by Michael Rectenwald, RT:
While my country’s currently the Dis-United States of America, calls for it to be broken up into a Republican-dominated state and a Democrat-dominated one are so radical that it’s difficult to see how it could be implemented.
The US is so bitterly divided that some wonks are calling for a formal split – either into an arrangement giving states more autonomy to govern themselves, or a two-nation solution. Neither will prevail because the pain of remaining ‘together’ is still insufficient.
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In the latest issue of its publication The American Mind, the Claremont Institute published a series of articles entitled ‘A House Divided’ – a conversation the conservative think tank says is taking place in private among Americans on both sides of the political divide. Matthew J. Peterson argues in the introduction that a discussion of possible remedies needs to come into the public light so the nation can avoid “serious and sudden shocks to our political and cultural life.” What remedies, you ask? The possibility and desirability of parting ways.
The division in the US seems to have reached an insurmountable impasse. America is divided – culturally, economically, and politically – into two separate tribes. Descriptions of a rankled, bitterly alienated nation are by now a cliché.
According to this view, red America – die-hard Republicans – consists of the mostly rural and suburban, religious, gun-toting, pro-America tribe. This tribe takes pride in America’s past and prizes its cultural and traditional heritage. Its members relish the Constitution, especially the Bill of Rights. They enjoy high school football and hunting, and proudly display the American flag. They hate ‘socialism’ and ‘communism,’ and prize individual freedom and the system of free enterprise. In the context of the virus, this group embraces risk and autonomy, and despises the orders of governors and mayors for masking, social distancing, and lockdowns. This is Trump’s America: the ‘deplorables’.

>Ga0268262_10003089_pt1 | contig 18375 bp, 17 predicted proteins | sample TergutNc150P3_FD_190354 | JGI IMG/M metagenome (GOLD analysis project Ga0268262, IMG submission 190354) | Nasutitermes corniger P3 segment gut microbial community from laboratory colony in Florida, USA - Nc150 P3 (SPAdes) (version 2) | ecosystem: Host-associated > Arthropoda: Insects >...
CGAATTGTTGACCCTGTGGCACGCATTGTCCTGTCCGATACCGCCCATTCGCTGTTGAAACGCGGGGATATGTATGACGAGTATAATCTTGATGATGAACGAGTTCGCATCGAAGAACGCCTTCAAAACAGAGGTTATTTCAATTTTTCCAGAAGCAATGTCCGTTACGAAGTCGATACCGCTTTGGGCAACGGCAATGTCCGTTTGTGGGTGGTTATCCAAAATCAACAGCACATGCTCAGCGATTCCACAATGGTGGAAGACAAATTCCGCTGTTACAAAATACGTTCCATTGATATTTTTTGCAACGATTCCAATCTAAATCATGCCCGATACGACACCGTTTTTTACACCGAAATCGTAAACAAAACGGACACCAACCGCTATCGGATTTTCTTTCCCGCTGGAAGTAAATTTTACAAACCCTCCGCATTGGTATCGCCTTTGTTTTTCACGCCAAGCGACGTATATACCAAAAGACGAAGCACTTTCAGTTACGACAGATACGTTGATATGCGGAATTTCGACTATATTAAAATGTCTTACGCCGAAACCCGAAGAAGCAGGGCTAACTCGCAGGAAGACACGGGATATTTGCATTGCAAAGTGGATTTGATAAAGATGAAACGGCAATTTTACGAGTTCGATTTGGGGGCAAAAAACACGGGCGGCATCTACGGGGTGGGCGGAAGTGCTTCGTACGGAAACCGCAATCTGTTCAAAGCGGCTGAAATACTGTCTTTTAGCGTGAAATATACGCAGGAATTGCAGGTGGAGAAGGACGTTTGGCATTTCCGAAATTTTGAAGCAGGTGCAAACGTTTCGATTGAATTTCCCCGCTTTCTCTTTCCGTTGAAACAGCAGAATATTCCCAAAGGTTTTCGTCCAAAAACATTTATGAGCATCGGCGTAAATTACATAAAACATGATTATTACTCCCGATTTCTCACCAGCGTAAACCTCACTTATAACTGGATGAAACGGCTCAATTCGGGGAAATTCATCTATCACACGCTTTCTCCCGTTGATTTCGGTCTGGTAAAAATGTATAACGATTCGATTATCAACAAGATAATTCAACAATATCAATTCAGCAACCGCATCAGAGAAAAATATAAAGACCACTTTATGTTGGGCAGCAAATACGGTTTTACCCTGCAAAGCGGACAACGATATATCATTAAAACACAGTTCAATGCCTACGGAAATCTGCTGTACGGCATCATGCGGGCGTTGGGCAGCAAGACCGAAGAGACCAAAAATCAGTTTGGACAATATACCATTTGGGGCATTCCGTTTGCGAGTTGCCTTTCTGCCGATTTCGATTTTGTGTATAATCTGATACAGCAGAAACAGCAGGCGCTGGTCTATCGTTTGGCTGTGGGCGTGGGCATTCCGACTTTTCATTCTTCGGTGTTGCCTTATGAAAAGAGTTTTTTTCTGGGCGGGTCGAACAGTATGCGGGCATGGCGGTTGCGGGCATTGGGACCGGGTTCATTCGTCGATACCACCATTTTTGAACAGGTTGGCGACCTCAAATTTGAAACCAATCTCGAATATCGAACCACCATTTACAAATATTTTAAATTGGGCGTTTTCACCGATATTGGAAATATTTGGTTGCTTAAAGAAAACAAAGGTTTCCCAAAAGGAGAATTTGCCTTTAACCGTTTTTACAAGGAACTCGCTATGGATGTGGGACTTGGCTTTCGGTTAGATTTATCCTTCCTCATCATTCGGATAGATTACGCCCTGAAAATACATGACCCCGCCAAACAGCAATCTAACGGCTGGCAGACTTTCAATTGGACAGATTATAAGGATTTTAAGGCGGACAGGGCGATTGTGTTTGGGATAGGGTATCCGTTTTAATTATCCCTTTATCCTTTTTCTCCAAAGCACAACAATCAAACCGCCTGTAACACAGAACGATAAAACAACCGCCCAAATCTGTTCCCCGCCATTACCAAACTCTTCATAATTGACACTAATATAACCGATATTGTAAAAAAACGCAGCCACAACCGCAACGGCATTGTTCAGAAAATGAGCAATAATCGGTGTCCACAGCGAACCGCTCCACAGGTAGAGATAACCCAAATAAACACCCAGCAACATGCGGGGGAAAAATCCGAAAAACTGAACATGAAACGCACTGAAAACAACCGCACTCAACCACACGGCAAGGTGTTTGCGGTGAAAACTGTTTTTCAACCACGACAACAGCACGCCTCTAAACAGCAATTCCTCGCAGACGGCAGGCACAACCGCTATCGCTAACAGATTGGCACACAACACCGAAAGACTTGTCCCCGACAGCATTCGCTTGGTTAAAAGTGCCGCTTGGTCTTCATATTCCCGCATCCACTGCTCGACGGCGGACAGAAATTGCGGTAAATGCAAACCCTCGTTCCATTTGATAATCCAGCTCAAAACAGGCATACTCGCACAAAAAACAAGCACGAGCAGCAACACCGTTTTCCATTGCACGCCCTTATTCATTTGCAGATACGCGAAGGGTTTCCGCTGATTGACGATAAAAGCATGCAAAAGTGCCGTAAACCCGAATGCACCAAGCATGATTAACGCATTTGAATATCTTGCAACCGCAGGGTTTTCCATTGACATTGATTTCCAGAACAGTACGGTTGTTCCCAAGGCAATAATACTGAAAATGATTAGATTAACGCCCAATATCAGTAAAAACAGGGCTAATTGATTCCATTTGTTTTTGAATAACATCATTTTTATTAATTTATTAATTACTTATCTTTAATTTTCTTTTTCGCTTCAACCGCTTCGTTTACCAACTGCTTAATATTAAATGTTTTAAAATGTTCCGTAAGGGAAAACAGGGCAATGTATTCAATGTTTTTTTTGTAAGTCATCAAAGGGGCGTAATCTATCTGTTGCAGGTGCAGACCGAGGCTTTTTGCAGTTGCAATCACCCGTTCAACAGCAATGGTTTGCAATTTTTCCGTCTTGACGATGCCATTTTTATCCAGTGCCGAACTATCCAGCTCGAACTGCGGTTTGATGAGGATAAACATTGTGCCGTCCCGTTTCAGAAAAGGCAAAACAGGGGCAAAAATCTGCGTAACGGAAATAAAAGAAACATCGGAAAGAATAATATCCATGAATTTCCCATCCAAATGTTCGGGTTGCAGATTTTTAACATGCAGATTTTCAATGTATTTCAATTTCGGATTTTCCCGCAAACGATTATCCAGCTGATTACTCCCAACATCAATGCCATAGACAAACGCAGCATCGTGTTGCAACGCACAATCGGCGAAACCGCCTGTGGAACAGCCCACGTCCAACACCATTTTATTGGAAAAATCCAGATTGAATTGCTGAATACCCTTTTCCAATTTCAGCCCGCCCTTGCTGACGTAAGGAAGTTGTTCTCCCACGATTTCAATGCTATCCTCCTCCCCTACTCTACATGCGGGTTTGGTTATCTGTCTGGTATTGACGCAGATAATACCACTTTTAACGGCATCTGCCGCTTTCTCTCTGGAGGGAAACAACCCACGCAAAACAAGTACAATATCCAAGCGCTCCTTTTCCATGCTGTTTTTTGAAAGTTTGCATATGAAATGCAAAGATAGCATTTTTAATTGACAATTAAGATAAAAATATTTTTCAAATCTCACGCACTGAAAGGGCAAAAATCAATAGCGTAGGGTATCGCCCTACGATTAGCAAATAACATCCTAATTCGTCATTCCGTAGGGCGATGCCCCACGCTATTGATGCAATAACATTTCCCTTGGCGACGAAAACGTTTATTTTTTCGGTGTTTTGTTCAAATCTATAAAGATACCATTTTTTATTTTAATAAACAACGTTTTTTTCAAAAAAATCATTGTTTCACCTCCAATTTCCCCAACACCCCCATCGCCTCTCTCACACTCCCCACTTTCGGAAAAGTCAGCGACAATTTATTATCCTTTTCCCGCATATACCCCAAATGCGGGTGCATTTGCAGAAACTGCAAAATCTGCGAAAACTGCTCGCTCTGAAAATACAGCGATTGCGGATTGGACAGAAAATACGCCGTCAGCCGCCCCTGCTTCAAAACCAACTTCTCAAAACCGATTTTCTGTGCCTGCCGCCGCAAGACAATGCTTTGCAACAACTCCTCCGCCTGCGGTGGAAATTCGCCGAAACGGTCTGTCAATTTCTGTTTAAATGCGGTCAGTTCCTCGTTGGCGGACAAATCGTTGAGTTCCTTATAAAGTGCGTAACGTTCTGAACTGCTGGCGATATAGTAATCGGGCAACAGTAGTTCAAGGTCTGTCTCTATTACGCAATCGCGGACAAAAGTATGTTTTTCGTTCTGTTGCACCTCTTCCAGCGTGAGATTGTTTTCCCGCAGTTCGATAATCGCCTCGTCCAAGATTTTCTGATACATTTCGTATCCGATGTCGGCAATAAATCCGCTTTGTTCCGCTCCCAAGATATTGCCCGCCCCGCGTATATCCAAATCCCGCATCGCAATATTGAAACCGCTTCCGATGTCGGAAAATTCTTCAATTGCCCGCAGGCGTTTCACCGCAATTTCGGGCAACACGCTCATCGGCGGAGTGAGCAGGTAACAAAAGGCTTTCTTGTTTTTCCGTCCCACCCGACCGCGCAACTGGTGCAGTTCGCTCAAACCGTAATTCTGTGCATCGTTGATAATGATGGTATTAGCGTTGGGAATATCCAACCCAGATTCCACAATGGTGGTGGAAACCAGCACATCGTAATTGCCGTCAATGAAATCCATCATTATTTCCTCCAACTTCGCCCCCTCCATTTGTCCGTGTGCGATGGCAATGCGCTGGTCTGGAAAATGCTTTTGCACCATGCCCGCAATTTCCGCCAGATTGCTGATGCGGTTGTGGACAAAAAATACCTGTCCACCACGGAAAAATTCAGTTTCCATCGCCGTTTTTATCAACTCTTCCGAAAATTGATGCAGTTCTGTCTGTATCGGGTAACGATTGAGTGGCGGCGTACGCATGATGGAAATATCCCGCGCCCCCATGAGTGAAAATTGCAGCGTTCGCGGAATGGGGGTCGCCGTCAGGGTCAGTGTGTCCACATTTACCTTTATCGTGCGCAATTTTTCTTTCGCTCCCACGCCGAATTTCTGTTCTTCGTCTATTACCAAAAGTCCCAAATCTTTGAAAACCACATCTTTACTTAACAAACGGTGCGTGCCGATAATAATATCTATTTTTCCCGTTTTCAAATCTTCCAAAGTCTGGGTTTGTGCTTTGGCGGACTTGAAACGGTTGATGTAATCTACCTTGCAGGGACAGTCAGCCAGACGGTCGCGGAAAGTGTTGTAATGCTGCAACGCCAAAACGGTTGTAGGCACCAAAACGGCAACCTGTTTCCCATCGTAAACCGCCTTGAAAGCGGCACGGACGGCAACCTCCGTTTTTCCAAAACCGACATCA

The other tribe, blue America – die-hard Democrats – consists of a ‘progressive’, urban, secular, sophisticated coastal elite, along with those who identify with said values and prize the cultural capital that comes with espousing them. Many among this tribe believe America’s history is beyond redemption, marked with stains it nevertheless furiously attempts to expose and then remove by all means necessary. It keeps faith with a technocratic elite and a society administered by an academic, bureaucratic, and medical expert class. It extols collective responsibility and despises red-neck individualism. In the context of the virus, it welcomes universal masking, social distancing, and lockdowns. This is now Biden’s America.
At this point, so the argument goes, the two tribes have little in common and nothing but contempt for each other. The acrimony between blue and red is so intense and thoroughgoing that something must be done – or so argue two of the Claremont Institute’s contributors. (A third suggests the federalism in the Constitution is sufficient to deal with such factionalism).
But these writers, a pseudonymous ‘Rebecca’ and ‘Tom Trenchard’, suggest the tribal differences are irreconcilable. The first calls for a formal “separation” under an enhanced federalism (or more state autonomy). The second suggests that a “divorce” and two-state solution is the only remedy. In any case, a second civil war must be avoided at all costs. It wouldn’t lead to the reunification of the country, as the first did, but would bring only needless violence and further enmity.